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The barchesse

The barchesse, that is the two long porticoed side wings which start from the main body of the villa, are at the core of the agricultural company: they are two identical blocks, each with eleven big rounded arches. In Palladio’s design, visible in his treatise, The Four Books on Architecture, the eleven arches on each side only join the Villa perspectively because in actual fact the lateral bodies and the central one are separated by the measurement of three spans. Palladio creates in this manner a purely optical connection between the two elements of the villa: the manor house on the one side and the rural, agricultural part on the other. Besides, the arches that face directly the open countryside at the back of the house, mark even further this division of use and make the central body more aulic and light which, from an architectural point of view, is very different from the barchesse.

The originality of the initial Palladian design, was lost for ever in the first half of the 1700s, following an adaptation to the new intended uses of the villa. The transformation from villa-farm of Palladian conception to villa-noble residence where to spend holidays and welcome guests was more of a priority, is probably to be ascribed to the architect Francesco Muttoni (1667-1747). The date was not chosen at random, in fact it appears in a mosaic inscription located in the villa’s mezzanine, an area that is not open to the public and the date represents the year in which work was carried out to make the villa more consistent with the fashion and demands of Venetian society and its craziness for holidays, as depicted in one of Goldoni’s play. In the same period a small oratory dedicated to St John the Baptist was built in the west barchessa. Fortunately, this did not alter the look of the Palladian façade and can only be seen from the architrave entrance gate and from a little bell placed on the roof of the barchessa.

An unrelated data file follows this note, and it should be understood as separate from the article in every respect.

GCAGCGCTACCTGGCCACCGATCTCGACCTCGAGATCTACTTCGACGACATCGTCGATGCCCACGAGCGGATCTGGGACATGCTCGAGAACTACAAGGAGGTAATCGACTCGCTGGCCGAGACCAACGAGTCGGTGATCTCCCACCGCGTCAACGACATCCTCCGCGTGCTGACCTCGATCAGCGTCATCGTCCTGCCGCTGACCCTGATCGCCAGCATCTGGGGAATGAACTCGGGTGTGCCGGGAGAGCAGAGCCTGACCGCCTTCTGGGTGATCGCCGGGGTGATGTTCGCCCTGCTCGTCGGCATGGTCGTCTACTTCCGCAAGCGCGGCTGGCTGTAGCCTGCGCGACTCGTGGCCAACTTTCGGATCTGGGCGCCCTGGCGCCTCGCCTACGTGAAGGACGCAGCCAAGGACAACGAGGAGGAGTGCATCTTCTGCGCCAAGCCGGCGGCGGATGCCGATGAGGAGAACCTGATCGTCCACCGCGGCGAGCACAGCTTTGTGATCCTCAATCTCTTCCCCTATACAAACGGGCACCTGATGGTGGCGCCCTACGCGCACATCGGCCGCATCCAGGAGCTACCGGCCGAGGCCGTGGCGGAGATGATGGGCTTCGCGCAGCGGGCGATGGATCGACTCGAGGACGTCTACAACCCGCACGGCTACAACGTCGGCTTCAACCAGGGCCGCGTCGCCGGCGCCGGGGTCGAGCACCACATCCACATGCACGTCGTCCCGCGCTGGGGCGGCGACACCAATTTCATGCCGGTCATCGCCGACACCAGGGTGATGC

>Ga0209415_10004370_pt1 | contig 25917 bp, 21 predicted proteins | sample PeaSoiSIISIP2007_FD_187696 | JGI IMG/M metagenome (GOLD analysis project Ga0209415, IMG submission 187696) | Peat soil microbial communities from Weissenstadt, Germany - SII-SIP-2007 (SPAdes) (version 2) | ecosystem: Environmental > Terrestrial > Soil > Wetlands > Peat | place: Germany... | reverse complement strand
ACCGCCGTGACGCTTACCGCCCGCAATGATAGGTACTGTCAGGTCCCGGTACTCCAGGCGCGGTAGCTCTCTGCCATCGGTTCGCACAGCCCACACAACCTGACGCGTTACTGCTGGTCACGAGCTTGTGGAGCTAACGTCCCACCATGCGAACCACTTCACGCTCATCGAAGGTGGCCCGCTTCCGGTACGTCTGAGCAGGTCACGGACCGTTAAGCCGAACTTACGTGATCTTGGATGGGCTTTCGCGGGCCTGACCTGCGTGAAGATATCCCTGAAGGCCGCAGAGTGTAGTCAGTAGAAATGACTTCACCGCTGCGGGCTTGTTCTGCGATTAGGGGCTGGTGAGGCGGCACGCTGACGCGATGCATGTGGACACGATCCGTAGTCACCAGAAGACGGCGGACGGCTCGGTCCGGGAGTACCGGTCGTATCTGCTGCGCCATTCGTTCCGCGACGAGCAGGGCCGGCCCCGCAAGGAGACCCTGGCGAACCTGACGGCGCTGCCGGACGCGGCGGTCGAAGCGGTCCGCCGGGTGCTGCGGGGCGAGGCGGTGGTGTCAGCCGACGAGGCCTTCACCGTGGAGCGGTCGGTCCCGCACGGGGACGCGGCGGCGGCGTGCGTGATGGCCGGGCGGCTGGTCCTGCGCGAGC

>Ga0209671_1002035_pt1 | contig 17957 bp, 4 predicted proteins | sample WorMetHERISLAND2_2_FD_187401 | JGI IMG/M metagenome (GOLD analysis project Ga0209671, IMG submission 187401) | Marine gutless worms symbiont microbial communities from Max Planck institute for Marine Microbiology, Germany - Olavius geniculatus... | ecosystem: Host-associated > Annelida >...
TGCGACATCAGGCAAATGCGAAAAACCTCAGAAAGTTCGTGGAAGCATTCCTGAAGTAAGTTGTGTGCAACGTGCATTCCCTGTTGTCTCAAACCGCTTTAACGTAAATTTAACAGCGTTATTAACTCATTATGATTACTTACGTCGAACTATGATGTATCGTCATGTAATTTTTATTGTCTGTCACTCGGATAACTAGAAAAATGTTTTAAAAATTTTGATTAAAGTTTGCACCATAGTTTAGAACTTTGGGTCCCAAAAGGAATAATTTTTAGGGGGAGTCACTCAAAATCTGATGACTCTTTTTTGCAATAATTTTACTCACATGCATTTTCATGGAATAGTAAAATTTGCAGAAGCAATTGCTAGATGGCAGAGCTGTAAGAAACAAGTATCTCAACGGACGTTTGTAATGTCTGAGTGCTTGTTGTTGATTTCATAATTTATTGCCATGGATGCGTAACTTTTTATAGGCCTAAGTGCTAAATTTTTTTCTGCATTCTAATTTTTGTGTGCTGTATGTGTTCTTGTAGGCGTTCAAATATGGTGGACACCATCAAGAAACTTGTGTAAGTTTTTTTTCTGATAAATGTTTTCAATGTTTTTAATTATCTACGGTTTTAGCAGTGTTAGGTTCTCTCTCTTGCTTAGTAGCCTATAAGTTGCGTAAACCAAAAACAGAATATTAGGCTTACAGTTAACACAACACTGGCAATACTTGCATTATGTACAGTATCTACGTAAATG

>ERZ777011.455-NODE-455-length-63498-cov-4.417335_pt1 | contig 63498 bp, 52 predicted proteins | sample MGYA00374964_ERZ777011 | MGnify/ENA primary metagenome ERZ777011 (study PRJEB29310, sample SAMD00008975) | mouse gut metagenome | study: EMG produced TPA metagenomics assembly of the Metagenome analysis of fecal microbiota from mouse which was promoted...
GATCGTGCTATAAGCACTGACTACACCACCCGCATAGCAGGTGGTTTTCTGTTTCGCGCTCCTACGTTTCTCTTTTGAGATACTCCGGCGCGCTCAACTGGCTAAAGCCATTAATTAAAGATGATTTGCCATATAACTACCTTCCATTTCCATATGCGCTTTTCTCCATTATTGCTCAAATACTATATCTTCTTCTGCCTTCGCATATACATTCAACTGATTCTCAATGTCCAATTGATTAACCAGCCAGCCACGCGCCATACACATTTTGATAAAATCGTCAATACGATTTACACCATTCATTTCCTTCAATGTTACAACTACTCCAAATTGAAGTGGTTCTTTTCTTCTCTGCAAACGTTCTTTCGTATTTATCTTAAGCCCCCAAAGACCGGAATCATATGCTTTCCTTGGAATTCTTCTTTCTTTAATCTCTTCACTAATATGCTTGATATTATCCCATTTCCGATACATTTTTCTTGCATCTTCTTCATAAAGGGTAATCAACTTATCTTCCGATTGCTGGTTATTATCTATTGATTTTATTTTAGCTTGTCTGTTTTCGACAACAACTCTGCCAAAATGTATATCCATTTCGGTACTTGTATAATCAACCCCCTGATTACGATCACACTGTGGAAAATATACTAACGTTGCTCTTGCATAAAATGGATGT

Due to these new architectural works, the villa not only lost the arched opening towards the countryside at the back, nowadays the access corridor to the main body of the villa used for tourists’ visits, but also lost the windows that illuminated with direct sunlight the two small rooms of the Grotesque. These adaptations to new forms of living were duly recorded by Ottavio Bertotti Scamozzi (1719-1790) in his book ,’The Buildings and Drawings’, by Andrea Palladio, printed in Vicenza in 1796.

The adjacencies that flank the central body are significantly long in comparison to the main building and were designed

by Palladio to house, as he himself points out, the cellars, the granaries, the stables and other farm places;

now they are intended for a nobler use, that is rooms and box rooms which make the House

more comfortable and capable to accommodate beside the Masters of the House also the guests that happen to be there.

The barchesse in fact were originally used for agricultural purposes only and housed stables, cellars and a shelter for tools; on the southern side they are totally porticoed for aesthetic and functional reasons, because in this manner the farmers could work all day long and under any weather conditions as they were protected from both rain and burning sun in the summer season. Even the two arches of the porticoes at both ends facing the park, which were used as side entrances to the carts shelter, were walled up over the centuries and replaced by two doors.

At the two ends of the barchesse, slightly set back, are two dovecote towers in which farmers bred pigeons for consumption and for selling. Testimony to the ancient use are the ‘oculi’ (openings) that allowed the birds to get in and out of the dovecote. They were, however, blocked between the 1700 and 1800 following a change in the use of these spaces.

As a result of the 1700s transformation by Muttoni, the rooms in the barchesse currently house : in the west wing, multifunctional rooms and in the east wing the entrance to the museum area with all the services that go along with its designated use: ticket office, book shop and teaching halls. Furthermore in this area on the ground floor there are three large rooms with fireplaces decorated with big paintings of landscapes, with stucco frames, that are now intended for commercial and hospitality use for the events organized at the villa: conferences, buffets, catering service, exhibitions and concerts. The west wing and the first floor of both barchesse which were changed to hotel rooms over twenty years ago, are not open to the public.

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